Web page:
This 1940s road map was handed out by the Mobilinn Cafe and Curios located at the intersection of highways U.S. 60, 66 and 87 in Amarillo, Texas. Mobil Oil’s Flying Red Horse was a common sight along the highways of old.
Archive for the ‘Gas Stations’ category
Shamrock, Tex. is located on the eastern side of the Texas panhandle. This flat landscape is punctuated by several towns that catered to Route 66 travelers. Shamrock offered the gamut of roadside services. Gas stations were sprinkled along the highway through town, including the well-known Tower Conoco. This Art Deco masterpiece sits at the corner of U.S. 66 and U.S. 83, which guaranteed brisk business. Today, the station has been restored and is a must photo-op along the highway. Another of the photos shows the Dixie Restaurant, topped with a huge chicken. Sadly, the sign is gone. This selection of photos, most from the late 1950s or early 1960s, show U.S. 66 in and around Shamrock. Looks kinda quiet, doesn’t it?
There are plenty of beautiful road maps. But this 1929 example from Shell would be on many folks Top 10 list. Almost 80 years old, this relic shows a bountiful landscape filled with the optimism of people on the move. And who wouldn’t want to stop at that crackerbox-style gas station? This map heralded in a decade of gorgeous map covers, which will be displayed here in the coming months.
One of the great things about old road maps are the depictions of the service station attendants. They gleefully hand out the latest map or wave goodbye. Smiles and impeccable dress are a must. It doesn’t matter that these guys have been changing tires and oil all day. Here are two examples of how oil companies put their best mug forward. The staff, here at Historic Highways, will continue to showcase the allure of 20th century roadside graphic design. Watch this space for more. Oh, the Missouri map is from the 1950s and the California map from the 1940s.
Drive the Meridian Highway from Winnipeg, Canada all the way south past Monterrey, Mexico. This classic guidebook, from 1931, does a fantastic job of selling travel along U.S. Highway 81. Pages of this guide are filled with romantic illustrations and descriptions of North Dakota, South Dakota, Nebraska, Kansas, Oklahoma and Texas. The road was 1,851 miles long from Winnipeg to the Mexican border. Along the way, motorists could choose from a small number of cafes and tourist camps. In fact, traditional downtown hotels were still the place to stay for many.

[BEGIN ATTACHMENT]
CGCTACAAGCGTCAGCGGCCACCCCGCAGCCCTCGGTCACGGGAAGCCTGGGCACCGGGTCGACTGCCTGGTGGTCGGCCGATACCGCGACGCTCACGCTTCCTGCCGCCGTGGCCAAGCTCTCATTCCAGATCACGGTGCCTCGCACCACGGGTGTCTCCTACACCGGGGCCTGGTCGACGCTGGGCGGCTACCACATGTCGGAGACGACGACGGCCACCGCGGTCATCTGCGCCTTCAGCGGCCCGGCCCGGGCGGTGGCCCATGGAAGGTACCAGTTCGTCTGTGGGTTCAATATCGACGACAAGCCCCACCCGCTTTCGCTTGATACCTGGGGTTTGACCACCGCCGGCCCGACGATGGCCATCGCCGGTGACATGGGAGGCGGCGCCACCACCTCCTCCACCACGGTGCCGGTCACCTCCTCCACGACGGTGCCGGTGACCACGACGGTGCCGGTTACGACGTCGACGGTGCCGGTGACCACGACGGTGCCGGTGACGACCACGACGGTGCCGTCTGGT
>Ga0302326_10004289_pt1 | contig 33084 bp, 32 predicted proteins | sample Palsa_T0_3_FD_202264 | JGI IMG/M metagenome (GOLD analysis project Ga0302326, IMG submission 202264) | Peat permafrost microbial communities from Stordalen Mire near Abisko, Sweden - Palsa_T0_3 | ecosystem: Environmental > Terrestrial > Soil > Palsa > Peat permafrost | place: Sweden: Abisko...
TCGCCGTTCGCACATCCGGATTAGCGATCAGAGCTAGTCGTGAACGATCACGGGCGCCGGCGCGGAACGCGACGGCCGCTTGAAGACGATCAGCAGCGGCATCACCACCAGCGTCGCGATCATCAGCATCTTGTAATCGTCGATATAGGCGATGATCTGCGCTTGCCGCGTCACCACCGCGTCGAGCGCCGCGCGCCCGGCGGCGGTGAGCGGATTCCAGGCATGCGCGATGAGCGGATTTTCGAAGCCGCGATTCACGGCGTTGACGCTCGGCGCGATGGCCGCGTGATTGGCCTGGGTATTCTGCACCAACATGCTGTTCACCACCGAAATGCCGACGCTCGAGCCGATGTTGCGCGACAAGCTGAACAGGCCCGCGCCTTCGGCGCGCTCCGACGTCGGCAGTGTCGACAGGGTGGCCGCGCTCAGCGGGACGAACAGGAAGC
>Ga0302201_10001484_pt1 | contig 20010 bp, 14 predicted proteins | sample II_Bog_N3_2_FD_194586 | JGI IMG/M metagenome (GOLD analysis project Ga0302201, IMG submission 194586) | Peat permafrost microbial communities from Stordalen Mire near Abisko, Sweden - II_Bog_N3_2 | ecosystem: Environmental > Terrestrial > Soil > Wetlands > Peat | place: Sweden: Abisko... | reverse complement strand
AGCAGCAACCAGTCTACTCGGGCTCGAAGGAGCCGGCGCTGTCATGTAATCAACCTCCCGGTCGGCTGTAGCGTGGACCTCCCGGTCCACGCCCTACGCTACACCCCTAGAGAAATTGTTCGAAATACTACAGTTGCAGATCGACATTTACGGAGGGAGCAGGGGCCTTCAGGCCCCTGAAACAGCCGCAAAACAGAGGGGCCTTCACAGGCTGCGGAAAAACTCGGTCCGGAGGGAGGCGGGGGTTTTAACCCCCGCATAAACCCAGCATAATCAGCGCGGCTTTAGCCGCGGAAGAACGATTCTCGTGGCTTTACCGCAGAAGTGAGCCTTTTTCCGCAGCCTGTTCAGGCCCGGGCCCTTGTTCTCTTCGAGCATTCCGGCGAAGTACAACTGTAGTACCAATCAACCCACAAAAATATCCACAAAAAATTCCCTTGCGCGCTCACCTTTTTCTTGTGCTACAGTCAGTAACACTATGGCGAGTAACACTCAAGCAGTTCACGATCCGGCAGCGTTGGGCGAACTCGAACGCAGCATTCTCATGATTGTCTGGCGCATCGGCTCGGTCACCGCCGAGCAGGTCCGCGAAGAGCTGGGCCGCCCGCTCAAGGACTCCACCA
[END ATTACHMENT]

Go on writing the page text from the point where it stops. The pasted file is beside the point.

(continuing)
One of the advertisements in the guide, that caught our eyes here at Historic Highways, was a pitch for the Old Dutch Mill. These windmill-shaped gas stations were sprinkled around Kansas. The 1930s were a great time for crazy roadside architecture and this string of service stations followed suit. The ad also mentions the Swallow, which was an early tourist camp along the Meridian Highway. It was found in Salina, Kansas.
Used almost like a diary, this little gas station booklet details a 1949 road trip along portions of Route 66. Mrs. Fillotson began her journey from Kansas City in a 1941 Ford. She left on July 8 driving U.S. 54 west through Kansas. On July 10, she pulled onto the Mother Road at Tucumcari and continued west. A quick stop at Clines Corners, where she spent 75 cents on souvenirs, was followed by a stay in Albuquerque. Dinner at the Court Cafe cost $2.35. The Aztec Court was $6.12 for a night. On July 12, she ate at Pete’s Cafe ($1.89) in Gallup, N.M. and stayed at the La Posada Court ($7.00). At Winslow, Ariz., she boarded a train for the trip to Los Angeles. In L.A., she stayed at the Figueroa Hotel and ate at Clifton’s. On July 17, she arrived back in Winslow. She stayed another night at the Aztec Court in Albuquerque before heading north to Santa Fe, Taos and finally Kansas City. One of the most interesting parts of her record-keeping is the list of souvenirs purchased. She bought postcards, a Mexican mug and rings for herself, father and mother. In addition, at Acoma Pueblo she acquired a jug, vase and bowl. Total cost for the three pieces of pottery: $1.75.
If you pulled into your local Sinclair station in 1958, chances are the attendant would have offered you this calendar. Sinclair was just one of several oil companies that handed out a plethora of great-looking graphic design. Each month of this calendar was illustrated with a simple photo and a reminder of your auto’s needs. If it’s December, remember cold-weather care. In the summer, stop in for a map to your vacation destination. And throughout the year use Sinclair Power-X, the Super Fuel. This particular calendar was handed out by Lew the Car Wash King. He had a station on the corner of 39th and Broadway in Kansas City, Mo.
This sparkling little booklet was handed out by Standard gas stations in 1936. It is filled with fantastical descriptions of western scenes and cities. Here is a description of Southern California: Huge, astonishingly varied – what a place to play! Deserts with their tonic sunshine. Miles of orange and date groves. Foamy breakers on semi-tropical beaches. Stroll the gay boulevards of cosmopolitan Los Angeles…Marvel over the farms where lions, alligators, even butterflies are raised. Sound good?
Here’s a handsome Standard station from the same booklet. Watched over by a grove of eucalyptus, the attendants service the autos. Look at the car on the far right, could it be a Dust Bowl refugee?